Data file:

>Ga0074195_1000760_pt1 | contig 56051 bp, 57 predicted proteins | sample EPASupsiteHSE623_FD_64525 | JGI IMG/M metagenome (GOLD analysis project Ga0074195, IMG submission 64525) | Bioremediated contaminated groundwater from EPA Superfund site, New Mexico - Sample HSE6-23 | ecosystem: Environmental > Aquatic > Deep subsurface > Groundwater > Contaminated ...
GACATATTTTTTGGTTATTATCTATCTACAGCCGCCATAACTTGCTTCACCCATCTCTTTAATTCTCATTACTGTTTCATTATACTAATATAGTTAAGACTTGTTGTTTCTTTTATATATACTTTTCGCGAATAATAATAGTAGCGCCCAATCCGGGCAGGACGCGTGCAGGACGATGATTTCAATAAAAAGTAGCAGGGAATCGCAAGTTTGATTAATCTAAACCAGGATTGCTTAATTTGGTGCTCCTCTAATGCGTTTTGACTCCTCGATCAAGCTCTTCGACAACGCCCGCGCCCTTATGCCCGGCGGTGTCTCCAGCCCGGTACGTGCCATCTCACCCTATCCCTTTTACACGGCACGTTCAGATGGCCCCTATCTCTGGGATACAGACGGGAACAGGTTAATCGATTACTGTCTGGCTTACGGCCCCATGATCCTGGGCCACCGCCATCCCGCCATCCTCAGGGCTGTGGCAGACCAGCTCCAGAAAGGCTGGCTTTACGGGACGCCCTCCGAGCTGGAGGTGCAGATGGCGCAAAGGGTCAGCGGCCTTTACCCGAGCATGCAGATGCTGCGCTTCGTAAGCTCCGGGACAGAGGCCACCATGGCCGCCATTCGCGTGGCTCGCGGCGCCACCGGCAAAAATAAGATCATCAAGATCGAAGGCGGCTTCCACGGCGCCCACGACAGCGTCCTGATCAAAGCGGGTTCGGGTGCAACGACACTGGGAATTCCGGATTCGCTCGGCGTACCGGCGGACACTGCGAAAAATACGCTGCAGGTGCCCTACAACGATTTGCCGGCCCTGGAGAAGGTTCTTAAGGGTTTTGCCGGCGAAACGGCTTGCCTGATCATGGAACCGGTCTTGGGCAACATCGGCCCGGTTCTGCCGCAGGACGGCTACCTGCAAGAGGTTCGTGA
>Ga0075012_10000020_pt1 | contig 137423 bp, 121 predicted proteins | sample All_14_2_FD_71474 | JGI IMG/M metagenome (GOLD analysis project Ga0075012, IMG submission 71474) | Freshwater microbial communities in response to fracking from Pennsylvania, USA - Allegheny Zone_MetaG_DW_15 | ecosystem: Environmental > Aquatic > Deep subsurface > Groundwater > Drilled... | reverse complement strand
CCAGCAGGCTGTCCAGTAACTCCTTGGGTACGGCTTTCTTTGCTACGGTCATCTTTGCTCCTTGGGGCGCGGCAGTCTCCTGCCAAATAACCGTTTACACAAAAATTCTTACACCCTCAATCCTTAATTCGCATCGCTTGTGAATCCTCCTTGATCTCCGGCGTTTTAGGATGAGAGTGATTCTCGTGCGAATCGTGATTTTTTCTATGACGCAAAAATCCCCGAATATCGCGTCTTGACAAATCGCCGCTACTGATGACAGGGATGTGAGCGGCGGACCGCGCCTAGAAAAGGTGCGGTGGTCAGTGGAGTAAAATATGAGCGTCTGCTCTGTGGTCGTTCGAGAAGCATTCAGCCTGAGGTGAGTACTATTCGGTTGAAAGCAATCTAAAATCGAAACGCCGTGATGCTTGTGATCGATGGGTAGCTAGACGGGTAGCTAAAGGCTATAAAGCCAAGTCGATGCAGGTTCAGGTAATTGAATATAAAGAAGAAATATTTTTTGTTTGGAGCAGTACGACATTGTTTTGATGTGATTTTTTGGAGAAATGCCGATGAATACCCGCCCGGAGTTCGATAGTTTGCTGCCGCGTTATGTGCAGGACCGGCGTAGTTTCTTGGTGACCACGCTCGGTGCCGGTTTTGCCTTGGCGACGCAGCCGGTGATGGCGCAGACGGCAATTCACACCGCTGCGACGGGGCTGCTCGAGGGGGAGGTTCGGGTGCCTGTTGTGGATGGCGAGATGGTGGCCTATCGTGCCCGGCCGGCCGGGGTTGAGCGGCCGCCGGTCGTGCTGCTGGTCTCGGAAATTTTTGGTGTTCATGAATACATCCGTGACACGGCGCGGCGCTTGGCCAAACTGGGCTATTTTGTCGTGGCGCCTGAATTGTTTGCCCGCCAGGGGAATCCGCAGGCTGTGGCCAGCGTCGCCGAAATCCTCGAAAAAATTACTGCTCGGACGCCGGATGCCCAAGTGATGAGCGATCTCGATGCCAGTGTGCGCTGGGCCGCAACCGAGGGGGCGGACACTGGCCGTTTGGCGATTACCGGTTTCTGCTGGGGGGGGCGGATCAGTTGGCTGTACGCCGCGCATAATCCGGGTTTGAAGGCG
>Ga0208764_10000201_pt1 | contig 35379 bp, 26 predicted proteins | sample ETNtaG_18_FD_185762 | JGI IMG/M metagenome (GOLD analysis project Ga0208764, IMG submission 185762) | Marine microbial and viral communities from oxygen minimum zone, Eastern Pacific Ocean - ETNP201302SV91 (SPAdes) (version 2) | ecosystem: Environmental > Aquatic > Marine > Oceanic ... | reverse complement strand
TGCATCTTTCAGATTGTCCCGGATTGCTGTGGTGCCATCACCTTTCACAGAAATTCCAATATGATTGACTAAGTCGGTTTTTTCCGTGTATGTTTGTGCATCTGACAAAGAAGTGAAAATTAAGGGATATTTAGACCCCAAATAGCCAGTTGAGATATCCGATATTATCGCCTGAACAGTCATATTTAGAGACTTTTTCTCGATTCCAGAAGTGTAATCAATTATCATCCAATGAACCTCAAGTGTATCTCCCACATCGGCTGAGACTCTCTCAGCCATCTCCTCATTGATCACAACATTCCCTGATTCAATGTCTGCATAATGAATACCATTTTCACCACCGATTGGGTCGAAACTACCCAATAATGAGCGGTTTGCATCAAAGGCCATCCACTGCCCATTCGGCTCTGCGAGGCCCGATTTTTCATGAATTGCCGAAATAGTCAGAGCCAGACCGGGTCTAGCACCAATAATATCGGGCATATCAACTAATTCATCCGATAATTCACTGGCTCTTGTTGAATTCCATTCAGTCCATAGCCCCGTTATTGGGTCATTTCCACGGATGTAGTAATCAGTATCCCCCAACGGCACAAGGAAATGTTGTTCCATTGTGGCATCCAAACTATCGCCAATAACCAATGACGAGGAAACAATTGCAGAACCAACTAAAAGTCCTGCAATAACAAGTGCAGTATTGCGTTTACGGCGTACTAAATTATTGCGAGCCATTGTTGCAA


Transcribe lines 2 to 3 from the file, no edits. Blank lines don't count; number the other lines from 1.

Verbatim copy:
GACATATTTTTTGGTTATTATCTATCTACAGCCGCCATAACTTGCTTCACCCATCTCTTTAATTCTCATTACTGTTTCATTATACTAATATAGTTAAGACTTGTTGTTTCTTTTATATATACTTTTCGCGAATAATAATAGTAGCGCCCAATCCGGGCAGGACGCGTGCAGGACGATGATTTCAATAAAAAGTAGCAGGGAATCGCAAGTTTGATTAATCTAAACCAGGATTGCTTAATTTGGTGCTCCTCTAATGCGTTTTGACTCCTCGATCAAGCTCTTCGACAACGCCCGCGCCCTTATGCCCGGCGGTGTCTCCAGCCCGGTACGTGCCATCTCACCCTATCCCTTTTACACGGCACGTTCAGATGGCCCCTATCTCTGGGATACAGACGGGAACAGGTTAATCGATTACTGTCTGGCTTACGGCCCCATGATCCTGGGCCACCGCCATCCCGCCATCCTCAGGGCTGTGGCAGACCAGCTCCAGAAAGGCTGGCTTTACGGGACGCCCTCCGAGCTGGAGGTGCAGATGGCGCAAAGGGTCAGCGGCCTTTACCCGAGCATGCAGATGCTGCGCTTCGTAAGCTCCGGGACAGAGGCCACCATGGCCGCCATTCGCGTGGCTCGCGGCGCCACCGGCAAAAATAAGATCATCAAGATCGAAGGCGGCTTCCACGGCGCCCACGACAGCGTCCTGATCAAAGCGGGTTCGGGTGCAACGACACTGGGAATTCCGGATTCGCTCGGCGTACCGGCGGACACTGCGAAAAATACGCTGCAGGTGCCCTACAACGATTTGCCGGCCCTGGAGAAGGTTCTTAAGGGTTTTGCCGGCGAAACGGCTTGCCTGATCATGGAACCGGTCTTGGGCAACATCGGCCCGGTTCTGCCGCAGGACGGCTACCTGCAAGAGGTTCGTGA
>Ga0075012_10000020_pt1 | contig 137423 bp, 121 predicted proteins | sample All_14_2_FD_71474 | JGI IMG/M metagenome (GOLD analysis project Ga0075012, IMG submission 71474) | Freshwater microbial communities in response to fracking from Pennsylvania, USA - Allegheny Zone_MetaG_DW_15 | ecosystem: Environmental > Aquatic > Deep subsurface > Groundwater > Drilled... | reverse complement strand